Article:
23 September 2003
WEEKLY REVIEW FROM TATARSTANKazan, Moscow At Variance As Regards Candidates For Duma
Unified Russia's branch in Tatarstan sent 17 delegates to Moscow on 18 September to take part in the party's third congress set for 20 September, intertat.ru reported on 18 September. Among the delegates were Nurlat Raion administration head Fatykh Sibegetullin, Krasnyi Vostok brewery General Director Airat Kheirullin, Deputy Emergency Situations Minister Shamil Karatai, and Tatfondbank Chairman Rinat Gobeidullin. The party's Supreme Council co-chairman, Tatar President Mintimer Shaimiev, and head of the party's Tatar branch, State Council Chairman Farid Mukhametshin, will also attend the congress. Mukhametshin said the party branch has put together a campaign staff and nominated State Council Secretary Valentina Lipuzhina to head it.
Meanwhile, "Zvezda povolzhya" on 18 September reported on a disagreement between Moscow and Kazan in nominating candidates for the December State Duma election in Tatarstan. In the republic's Volga electoral district, Moscow supports the candidacy of State Duma Deputy Ivan Grachev, while Kazan promotes Krasnyi Vostok brewery General Director Kheirullin. The weekly cited an unnamed source as saying that Kheirullin donated $25 million to the election campaign of Unified Russia's Tatar branch.
Tatar Politicians Comment On Christian Tatar Issue
The Interregional Union of National Cultural Associations of Kreshens (Christian Tatars) issued an appeal to the Russian president and the head of the Russian Orthodox Church claiming that Kreshens are not recognized as a separate people and are prevented from professing Orthodoxy in Tatarstan, "NG-Religii" reported on 17 September.
In an interview published in the same weekly, Rafail Khekimov, the director of the Institute of History of Tatarstan's Academy of Sciences and an adviser to the Tatar president, said the appeal was inspired by forces outside Tatarstan. Khekimov said policy on Christian Tatars in the republic is based on the Russian Constitution, which enables people to consider themselves representatives of any nationality, but that Christian Tatars cannot be considered a separate nationality as there are no differences in language and culture between Christian and Muslim Tatars. He said some 10 to 15 Christian Tatars issued the appeal while the majority do not support the move. He also said there is no discrimination against Christian Tatars in Tatarstan and many of them are prominent persons in the republic. Citing the claim by the authors of the appeal to the patriarch that they are forced to adopt Islam, Khekimov said he is not aware of any such cases and the media never reported them.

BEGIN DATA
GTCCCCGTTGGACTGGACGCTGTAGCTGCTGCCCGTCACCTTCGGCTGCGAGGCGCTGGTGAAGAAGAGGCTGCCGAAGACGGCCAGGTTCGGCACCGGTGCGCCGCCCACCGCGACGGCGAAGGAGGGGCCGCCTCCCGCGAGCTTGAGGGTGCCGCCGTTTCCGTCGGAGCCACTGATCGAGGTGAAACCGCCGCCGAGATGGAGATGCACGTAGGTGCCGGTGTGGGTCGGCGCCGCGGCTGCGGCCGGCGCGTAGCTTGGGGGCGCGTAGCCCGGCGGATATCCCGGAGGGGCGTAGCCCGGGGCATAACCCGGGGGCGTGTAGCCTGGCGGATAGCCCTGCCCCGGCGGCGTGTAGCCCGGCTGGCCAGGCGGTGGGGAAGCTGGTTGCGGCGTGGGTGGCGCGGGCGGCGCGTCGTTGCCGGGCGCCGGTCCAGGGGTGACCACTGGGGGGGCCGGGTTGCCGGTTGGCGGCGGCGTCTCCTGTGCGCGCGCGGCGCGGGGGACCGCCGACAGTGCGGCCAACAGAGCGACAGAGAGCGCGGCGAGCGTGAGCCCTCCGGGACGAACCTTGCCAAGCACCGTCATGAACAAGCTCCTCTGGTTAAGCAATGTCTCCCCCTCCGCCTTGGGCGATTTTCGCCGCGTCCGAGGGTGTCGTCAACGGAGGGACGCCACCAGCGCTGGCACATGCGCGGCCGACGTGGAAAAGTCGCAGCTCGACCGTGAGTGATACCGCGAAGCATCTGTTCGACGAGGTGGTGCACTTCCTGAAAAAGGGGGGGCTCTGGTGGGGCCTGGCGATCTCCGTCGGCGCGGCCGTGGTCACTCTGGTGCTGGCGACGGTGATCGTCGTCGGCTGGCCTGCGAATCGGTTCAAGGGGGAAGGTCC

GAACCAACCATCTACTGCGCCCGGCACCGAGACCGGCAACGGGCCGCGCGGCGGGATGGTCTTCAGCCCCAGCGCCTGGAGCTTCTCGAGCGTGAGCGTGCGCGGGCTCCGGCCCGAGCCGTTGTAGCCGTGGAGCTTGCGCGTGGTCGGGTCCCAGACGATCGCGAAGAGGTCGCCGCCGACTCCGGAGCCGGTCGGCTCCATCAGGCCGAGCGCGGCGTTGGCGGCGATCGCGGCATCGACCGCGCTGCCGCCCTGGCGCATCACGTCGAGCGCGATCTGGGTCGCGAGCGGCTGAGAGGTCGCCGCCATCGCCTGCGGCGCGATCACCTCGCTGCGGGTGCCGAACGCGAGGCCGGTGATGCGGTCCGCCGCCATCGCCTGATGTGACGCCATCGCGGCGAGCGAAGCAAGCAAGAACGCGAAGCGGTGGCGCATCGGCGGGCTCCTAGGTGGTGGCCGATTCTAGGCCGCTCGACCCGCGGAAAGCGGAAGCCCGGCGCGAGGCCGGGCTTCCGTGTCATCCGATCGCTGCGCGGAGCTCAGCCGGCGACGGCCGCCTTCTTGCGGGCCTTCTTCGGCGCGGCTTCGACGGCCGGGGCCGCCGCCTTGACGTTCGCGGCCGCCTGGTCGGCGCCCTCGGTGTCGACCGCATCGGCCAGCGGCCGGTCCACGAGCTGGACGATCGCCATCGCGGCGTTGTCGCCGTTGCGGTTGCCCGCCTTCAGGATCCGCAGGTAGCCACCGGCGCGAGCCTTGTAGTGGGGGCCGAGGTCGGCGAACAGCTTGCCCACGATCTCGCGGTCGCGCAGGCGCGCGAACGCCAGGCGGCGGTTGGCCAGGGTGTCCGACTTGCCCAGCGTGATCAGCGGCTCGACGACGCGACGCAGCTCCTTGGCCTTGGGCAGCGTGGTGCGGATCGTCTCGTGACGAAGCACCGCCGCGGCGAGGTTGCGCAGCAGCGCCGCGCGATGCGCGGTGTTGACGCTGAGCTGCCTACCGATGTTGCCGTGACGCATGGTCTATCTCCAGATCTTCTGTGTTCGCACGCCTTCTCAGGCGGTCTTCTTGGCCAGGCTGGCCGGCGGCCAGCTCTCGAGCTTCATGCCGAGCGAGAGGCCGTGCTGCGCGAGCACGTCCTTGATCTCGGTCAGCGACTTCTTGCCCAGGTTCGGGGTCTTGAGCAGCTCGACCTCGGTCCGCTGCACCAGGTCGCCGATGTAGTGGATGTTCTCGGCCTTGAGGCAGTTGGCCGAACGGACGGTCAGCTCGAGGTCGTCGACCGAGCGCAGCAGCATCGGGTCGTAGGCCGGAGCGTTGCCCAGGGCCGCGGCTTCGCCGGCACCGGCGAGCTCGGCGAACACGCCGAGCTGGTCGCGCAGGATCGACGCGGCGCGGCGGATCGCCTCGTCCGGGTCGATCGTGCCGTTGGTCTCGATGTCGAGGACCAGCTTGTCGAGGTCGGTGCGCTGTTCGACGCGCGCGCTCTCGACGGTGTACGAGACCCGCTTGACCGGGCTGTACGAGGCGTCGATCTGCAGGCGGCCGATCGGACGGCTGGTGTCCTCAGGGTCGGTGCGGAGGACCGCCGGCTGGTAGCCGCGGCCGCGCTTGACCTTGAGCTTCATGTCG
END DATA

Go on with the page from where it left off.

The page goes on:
The weekly also published comments on the issue by Damir Iskhaqov -- the deputy chairman of the World Tatar Congress's Executive Committee, history professor at the Institute of History of Tatarstan's Academy of Sciences, and head of the Center for Ethnological Monitoring -- who said the Russian Orthodox Church is trying to increase its influence on the Tatar nation, and that Christian Tatars are being used to split the Tatar community. Iskhaqov also said that during the 2002 census the Ethnology and Anthropology Institute of the Russian Academy of Sciences pushed an artificial division between Christian Tatars, who consider themselves a part of the Tatar people, and Kreshens, who seek to be recognized as a separate people. The number of Kreshens turned out to be less than the Moscow scholars predicted, which is why the issue of violations of Kreshens' rights in the republic is being raised, he said. Iskhaqov also criticized the policy of Tatar authorities on Christian Tatars, saying more money should be spent on their cultural needs.
Number Of Tatar Parliament Deputies To Be Doubled
Tatar President Mintimer Shaimiev on 15 September signed an amendment the Tatar Constitution into law, Tatar agencies reported, citing the presidential press service. According to the amendment, the number of Tatar State Council deputies will be increased from the current 50 to 100. A part of them will be permanently working and a special law will be developed to determine their number. While passing amendment, parliament members argued that 50 deputies would be "poor representation of the 4 million people of Tatarstan" as the opposition believes elections in smaller electoral districts will be more manageable for the republican authorities.
Russian Finance Minister Reviews Preparations For Kazan Millennium
Russian Deputy Prime Minister and Finance Minister Aleksei Kudrin said on 12 September that "it will not be possible to complete all measures of the program for Kazan's restoration and development" by the celebration of its millennium in 2005, Russian and Tatar agencies reported. Kudrin, together with Tatar President Mintimer Shaimiev, chaired the same day a meeting of the state commission on preparations for the celebration of Kazan's jubilee. It was reported at the meeting that 14 billion rubles ($457 million) of the planned total of 53 billion rubles, or 26.4 percent, have been allocated for the program since 2001 when the program started. Kudrin said another 24 billion rubles will be allocated for the program through August 2005. The federal budget has allocated 3 billion rubles out of the total of 7.7 billion rubles it is scheduled to donate, the Tatar government has given 6.5 billion rubles of the 20 billion rubles due, and some 5 billion rubles of an expected 20 billion rubles have been secured from nonbudget sources.